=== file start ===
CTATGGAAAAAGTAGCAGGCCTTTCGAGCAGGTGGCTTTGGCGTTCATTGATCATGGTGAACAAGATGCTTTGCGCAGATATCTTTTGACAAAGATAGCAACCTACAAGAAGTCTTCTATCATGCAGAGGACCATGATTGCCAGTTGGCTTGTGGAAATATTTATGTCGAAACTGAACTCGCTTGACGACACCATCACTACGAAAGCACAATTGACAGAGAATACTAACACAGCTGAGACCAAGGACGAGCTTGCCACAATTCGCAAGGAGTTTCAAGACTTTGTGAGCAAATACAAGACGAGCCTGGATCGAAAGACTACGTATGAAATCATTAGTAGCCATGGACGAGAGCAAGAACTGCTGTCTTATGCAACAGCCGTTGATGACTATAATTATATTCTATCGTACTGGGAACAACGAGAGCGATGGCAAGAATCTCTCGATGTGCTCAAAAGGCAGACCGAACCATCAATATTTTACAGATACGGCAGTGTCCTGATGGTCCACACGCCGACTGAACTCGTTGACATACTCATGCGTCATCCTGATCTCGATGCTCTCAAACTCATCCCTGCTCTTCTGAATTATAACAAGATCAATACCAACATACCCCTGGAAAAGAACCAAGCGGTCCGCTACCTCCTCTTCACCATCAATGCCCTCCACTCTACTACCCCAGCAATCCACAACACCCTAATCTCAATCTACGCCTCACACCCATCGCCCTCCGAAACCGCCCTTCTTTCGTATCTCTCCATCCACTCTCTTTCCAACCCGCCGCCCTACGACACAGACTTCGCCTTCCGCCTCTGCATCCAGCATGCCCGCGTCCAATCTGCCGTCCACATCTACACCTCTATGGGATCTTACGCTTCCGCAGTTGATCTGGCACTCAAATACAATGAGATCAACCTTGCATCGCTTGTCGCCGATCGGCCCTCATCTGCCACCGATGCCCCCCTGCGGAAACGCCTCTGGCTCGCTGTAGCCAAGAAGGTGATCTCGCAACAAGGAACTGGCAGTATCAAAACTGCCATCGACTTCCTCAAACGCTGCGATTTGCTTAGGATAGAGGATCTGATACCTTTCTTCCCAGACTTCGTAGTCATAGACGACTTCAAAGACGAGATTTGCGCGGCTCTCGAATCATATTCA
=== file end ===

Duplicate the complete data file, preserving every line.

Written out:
CTATGGAAAAAGTAGCAGGCCTTTCGAGCAGGTGGCTTTGGCGTTCATTGATCATGGTGAACAAGATGCTTTGCGCAGATATCTTTTGACAAAGATAGCAACCTACAAGAAGTCTTCTATCATGCAGAGGACCATGATTGCCAGTTGGCTTGTGGAAATATTTATGTCGAAACTGAACTCGCTTGACGACACCATCACTACGAAAGCACAATTGACAGAGAATACTAACACAGCTGAGACCAAGGACGAGCTTGCCACAATTCGCAAGGAGTTTCAAGACTTTGTGAGCAAATACAAGACGAGCCTGGATCGAAAGACTACGTATGAAATCATTAGTAGCCATGGACGAGAGCAAGAACTGCTGTCTTATGCAACAGCCGTTGATGACTATAATTATATTCTATCGTACTGGGAACAACGAGAGCGATGGCAAGAATCTCTCGATGTGCTCAAAAGGCAGACCGAACCATCAATATTTTACAGATACGGCAGTGTCCTGATGGTCCACACGCCGACTGAACTCGTTGACATACTCATGCGTCATCCTGATCTCGATGCTCTCAAACTCATCCCTGCTCTTCTGAATTATAACAAGATCAATACCAACATACCCCTGGAAAAGAACCAAGCGGTCCGCTACCTCCTCTTCACCATCAATGCCCTCCACTCTACTACCCCAGCAATCCACAACACCCTAATCTCAATCTACGCCTCACACCCATCGCCCTCCGAAACCGCCCTTCTTTCGTATCTCTCCATCCACTCTCTTTCCAACCCGCCGCCCTACGACACAGACTTCGCCTTCCGCCTCTGCATCCAGCATGCCCGCGTCCAATCTGCCGTCCACATCTACACCTCTATGGGATCTTACGCTTCCGCAGTTGATCTGGCACTCAAATACAATGAGATCAACCTTGCATCGCTTGTCGCCGATCGGCCCTCATCTGCCACCGATGCCCCCCTGCGGAAACGCCTCTGGCTCGCTGTAGCCAAGAAGGTGATCTCGCAACAAGGAACTGGCAGTATCAAAACTGCCATCGACTTCCTCAAACGCTGCGATTTGCTTAGGATAGAGGATCTGATACCTTTCTTCCCAGACTTCGTAGTCATAGACGACTTCAAAGACGAGATTTGCGCGGCTCTCGAATCATATTCA